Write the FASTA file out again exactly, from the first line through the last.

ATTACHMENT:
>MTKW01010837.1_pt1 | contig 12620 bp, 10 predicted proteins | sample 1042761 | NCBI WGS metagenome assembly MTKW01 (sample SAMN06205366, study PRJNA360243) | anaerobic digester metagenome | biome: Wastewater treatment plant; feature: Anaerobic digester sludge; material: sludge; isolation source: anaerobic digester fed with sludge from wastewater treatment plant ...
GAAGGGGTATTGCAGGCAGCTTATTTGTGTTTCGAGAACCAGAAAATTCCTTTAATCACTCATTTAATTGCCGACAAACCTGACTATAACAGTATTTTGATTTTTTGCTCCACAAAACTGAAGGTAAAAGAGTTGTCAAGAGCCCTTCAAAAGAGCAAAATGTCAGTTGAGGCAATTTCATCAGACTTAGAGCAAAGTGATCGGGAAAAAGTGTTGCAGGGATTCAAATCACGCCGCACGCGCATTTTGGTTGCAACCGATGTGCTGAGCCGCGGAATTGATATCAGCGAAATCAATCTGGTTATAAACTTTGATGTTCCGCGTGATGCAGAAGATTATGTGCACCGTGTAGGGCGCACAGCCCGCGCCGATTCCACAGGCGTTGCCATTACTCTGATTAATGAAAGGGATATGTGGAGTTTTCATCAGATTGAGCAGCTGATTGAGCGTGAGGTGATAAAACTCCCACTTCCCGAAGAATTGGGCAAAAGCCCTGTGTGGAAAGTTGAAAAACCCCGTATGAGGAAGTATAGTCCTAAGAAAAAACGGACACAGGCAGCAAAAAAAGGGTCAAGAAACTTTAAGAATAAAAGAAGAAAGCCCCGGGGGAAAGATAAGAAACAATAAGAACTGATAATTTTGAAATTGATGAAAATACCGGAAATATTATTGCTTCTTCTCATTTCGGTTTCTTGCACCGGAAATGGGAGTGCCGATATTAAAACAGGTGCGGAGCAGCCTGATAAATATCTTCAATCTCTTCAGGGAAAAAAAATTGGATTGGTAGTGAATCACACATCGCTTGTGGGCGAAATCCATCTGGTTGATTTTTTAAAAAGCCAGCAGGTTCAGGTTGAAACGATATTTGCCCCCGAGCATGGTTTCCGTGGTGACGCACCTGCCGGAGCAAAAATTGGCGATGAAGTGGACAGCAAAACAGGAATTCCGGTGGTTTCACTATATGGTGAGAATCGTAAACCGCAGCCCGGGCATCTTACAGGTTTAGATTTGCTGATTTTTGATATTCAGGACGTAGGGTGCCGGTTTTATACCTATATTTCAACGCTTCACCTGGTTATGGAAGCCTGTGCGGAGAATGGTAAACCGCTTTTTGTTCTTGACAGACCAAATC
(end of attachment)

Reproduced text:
>MTKW01010837.1_pt1 | contig 12620 bp, 10 predicted proteins | sample 1042761 | NCBI WGS metagenome assembly MTKW01 (sample SAMN06205366, study PRJNA360243) | anaerobic digester metagenome | biome: Wastewater treatment plant; feature: Anaerobic digester sludge; material: sludge; isolation source: anaerobic digester fed with sludge from wastewater treatment plant ...
GAAGGGGTATTGCAGGCAGCTTATTTGTGTTTCGAGAACCAGAAAATTCCTTTAATCACTCATTTAATTGCCGACAAACCTGACTATAACAGTATTTTGATTTTTTGCTCCACAAAACTGAAGGTAAAAGAGTTGTCAAGAGCCCTTCAAAAGAGCAAAATGTCAGTTGAGGCAATTTCATCAGACTTAGAGCAAAGTGATCGGGAAAAAGTGTTGCAGGGATTCAAATCACGCCGCACGCGCATTTTGGTTGCAACCGATGTGCTGAGCCGCGGAATTGATATCAGCGAAATCAATCTGGTTATAAACTTTGATGTTCCGCGTGATGCAGAAGATTATGTGCACCGTGTAGGGCGCACAGCCCGCGCCGATTCCACAGGCGTTGCCATTACTCTGATTAATGAAAGGGATATGTGGAGTTTTCATCAGATTGAGCAGCTGATTGAGCGTGAGGTGATAAAACTCCCACTTCCCGAAGAATTGGGCAAAAGCCCTGTGTGGAAAGTTGAAAAACCCCGTATGAGGAAGTATAGTCCTAAGAAAAAACGGACACAGGCAGCAAAAAAAGGGTCAAGAAACTTTAAGAATAAAAGAAGAAAGCCCCGGGGGAAAGATAAGAAACAATAAGAACTGATAATTTTGAAATTGATGAAAATACCGGAAATATTATTGCTTCTTCTCATTTCGGTTTCTTGCACCGGAAATGGGAGTGCCGATATTAAAACAGGTGCGGAGCAGCCTGATAAATATCTTCAATCTCTTCAGGGAAAAAAAATTGGATTGGTAGTGAATCACACATCGCTTGTGGGCGAAATCCATCTGGTTGATTTTTTAAAAAGCCAGCAGGTTCAGGTTGAAACGATATTTGCCCCCGAGCATGGTTTCCGTGGTGACGCACCTGCCGGAGCAAAAATTGGCGATGAAGTGGACAGCAAAACAGGAATTCCGGTGGTTTCACTATATGGTGAGAATCGTAAACCGCAGCCCGGGCATCTTACAGGTTTAGATTTGCTGATTTTTGATATTCAGGACGTAGGGTGCCGGTTTTATACCTATATTTCAACGCTTCACCTGGTTATGGAAGCCTGTGCGGAGAATGGTAAACCGCTTTTTGTTCTTGACAGACCAAATC